Highland residents vote to keep businesses closed on Sundays

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  • Brave Sir Robin San Diego, CA
    Nov. 8, 2012 8:57 a.m.


    You're confusing social issues with economic issues. The people who voted on this measure saw it as a social issue - you're looking at it as an economic issue. I'm not blaming you - most liberals don't understand the distinction.

  • Red Smith American Fork, UT
    Nov. 7, 2012 7:53 p.m.

    Finally a city with some guts.

  • PDonty Tooele, UT
    Nov. 7, 2012 7:41 p.m.

    The "predominant religion" didn't do a thing. The people, who may or may not belong to the "predominant religion" voted for what they wanted to see in their community, the same thing that happens in every state, city, or county in the country, regardless of religious composition.

  • justme001 Salt Lake, UT
    Nov. 7, 2012 7:08 p.m.

    So much for getting government out of peoples lives. Way to go Highland, nice to push your beliefs on business that are just trying to get more jobs out there.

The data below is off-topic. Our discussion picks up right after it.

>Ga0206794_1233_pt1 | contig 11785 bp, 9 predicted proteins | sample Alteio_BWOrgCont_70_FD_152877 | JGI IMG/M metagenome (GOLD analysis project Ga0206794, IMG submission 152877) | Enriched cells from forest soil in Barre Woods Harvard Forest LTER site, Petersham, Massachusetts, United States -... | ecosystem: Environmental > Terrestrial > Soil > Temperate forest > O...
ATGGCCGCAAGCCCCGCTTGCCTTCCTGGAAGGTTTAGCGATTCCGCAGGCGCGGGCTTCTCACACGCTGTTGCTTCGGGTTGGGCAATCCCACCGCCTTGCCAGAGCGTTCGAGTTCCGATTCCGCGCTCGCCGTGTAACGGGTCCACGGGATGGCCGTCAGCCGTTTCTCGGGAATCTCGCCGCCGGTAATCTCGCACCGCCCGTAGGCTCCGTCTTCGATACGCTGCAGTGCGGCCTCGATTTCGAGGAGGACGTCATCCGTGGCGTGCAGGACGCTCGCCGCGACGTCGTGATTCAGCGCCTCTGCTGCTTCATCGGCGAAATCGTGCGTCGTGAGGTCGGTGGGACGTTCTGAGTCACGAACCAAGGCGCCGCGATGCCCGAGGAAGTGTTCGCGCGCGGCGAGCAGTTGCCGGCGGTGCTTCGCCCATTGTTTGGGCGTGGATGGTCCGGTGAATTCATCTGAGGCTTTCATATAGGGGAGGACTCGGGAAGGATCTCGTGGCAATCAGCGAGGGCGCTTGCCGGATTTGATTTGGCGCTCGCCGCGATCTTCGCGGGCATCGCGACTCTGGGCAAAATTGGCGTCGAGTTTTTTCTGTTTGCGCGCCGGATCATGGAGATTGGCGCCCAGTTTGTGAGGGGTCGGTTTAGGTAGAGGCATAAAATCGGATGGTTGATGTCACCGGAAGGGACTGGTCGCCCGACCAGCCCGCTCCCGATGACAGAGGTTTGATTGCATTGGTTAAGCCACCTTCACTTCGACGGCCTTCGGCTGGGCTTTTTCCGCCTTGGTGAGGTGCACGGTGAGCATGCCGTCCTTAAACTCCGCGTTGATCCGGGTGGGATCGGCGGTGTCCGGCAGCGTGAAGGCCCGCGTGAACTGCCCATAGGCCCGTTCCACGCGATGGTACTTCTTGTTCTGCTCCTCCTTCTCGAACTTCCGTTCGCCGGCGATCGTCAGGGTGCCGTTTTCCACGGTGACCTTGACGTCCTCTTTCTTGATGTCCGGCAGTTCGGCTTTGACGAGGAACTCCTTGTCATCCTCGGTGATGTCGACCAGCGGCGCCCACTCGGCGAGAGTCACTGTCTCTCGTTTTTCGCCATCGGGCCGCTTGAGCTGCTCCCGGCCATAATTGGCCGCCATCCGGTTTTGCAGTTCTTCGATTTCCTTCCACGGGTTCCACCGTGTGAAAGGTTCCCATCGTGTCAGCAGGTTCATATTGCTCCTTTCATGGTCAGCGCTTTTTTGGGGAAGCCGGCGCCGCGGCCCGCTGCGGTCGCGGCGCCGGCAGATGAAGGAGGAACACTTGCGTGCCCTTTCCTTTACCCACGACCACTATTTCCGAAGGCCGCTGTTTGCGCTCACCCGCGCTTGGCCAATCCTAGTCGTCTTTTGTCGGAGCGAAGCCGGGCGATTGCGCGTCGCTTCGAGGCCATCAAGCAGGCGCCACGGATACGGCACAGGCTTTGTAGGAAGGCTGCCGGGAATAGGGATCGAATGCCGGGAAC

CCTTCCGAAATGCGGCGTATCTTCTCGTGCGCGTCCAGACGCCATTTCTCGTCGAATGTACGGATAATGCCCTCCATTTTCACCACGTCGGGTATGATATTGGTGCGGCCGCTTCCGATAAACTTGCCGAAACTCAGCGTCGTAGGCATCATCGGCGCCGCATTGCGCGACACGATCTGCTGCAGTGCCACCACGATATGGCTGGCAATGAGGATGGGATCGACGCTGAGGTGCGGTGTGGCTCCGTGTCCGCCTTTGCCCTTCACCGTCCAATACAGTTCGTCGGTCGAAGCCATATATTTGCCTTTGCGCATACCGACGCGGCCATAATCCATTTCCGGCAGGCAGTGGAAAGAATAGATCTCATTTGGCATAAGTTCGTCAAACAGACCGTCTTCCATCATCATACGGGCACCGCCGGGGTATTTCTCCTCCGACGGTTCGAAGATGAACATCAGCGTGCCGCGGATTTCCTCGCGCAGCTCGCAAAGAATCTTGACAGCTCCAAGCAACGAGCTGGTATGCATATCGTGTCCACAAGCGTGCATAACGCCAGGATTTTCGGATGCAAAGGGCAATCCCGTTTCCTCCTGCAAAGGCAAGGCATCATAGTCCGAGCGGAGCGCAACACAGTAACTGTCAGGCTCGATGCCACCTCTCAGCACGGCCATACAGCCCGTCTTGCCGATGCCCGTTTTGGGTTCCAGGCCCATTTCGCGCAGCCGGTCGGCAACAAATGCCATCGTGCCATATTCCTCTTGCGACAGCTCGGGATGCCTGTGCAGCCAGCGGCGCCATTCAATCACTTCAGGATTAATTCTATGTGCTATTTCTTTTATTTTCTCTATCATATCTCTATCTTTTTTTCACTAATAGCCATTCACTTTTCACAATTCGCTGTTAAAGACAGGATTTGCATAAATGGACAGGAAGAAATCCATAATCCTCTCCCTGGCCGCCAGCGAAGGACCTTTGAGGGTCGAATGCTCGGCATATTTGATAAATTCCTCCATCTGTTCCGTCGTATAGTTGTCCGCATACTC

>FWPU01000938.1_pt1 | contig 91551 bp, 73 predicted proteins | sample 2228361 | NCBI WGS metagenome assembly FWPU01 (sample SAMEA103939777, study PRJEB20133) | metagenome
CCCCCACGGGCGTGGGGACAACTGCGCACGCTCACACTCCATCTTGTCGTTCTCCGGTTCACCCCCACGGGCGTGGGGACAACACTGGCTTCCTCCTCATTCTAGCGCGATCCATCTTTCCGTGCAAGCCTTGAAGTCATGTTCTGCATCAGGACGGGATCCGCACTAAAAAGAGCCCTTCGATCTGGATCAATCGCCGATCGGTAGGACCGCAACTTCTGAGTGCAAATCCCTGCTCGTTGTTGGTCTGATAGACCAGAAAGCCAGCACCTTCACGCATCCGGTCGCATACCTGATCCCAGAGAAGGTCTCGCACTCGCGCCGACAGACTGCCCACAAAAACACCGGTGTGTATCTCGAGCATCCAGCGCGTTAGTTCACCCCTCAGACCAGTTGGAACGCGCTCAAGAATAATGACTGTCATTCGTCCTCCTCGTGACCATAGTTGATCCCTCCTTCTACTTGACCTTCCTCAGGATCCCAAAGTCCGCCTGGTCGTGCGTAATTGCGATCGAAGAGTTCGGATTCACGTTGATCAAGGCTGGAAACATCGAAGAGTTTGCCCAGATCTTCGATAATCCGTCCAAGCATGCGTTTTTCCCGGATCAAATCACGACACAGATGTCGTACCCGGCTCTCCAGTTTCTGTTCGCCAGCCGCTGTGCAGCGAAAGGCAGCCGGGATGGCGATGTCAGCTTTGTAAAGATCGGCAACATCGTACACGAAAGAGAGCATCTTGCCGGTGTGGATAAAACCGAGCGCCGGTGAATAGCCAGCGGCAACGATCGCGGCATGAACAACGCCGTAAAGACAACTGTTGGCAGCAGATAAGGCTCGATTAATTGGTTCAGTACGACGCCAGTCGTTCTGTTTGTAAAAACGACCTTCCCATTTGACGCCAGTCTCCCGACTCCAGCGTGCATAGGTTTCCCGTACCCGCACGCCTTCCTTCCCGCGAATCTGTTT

• mstant SALT LAKE CITY, UT
    Nov. 7, 2012 6:11 p.m.

    Another time the predominate religion forces their belief on the public. I will never spend a penny in Highland.

  • ParkCityAggie Park City, Ut
    Nov. 7, 2012 5:44 p.m.

    I'm perplexed. Isn't Utah County the State's Republican hotbet? Why would the likely Republican majority in Highland support such an anti-business type of law? Why not let the free market dictate? If the town is a moral beacon like the electorate seemed to believe, wouldn't they just avoid patronage of local businesses that open on Sunday anyway? I mean lets be honest, no one is traveling to Highland to shop, not with nearby Lehi or American Fork so close. So my question stands… why not let the market decide?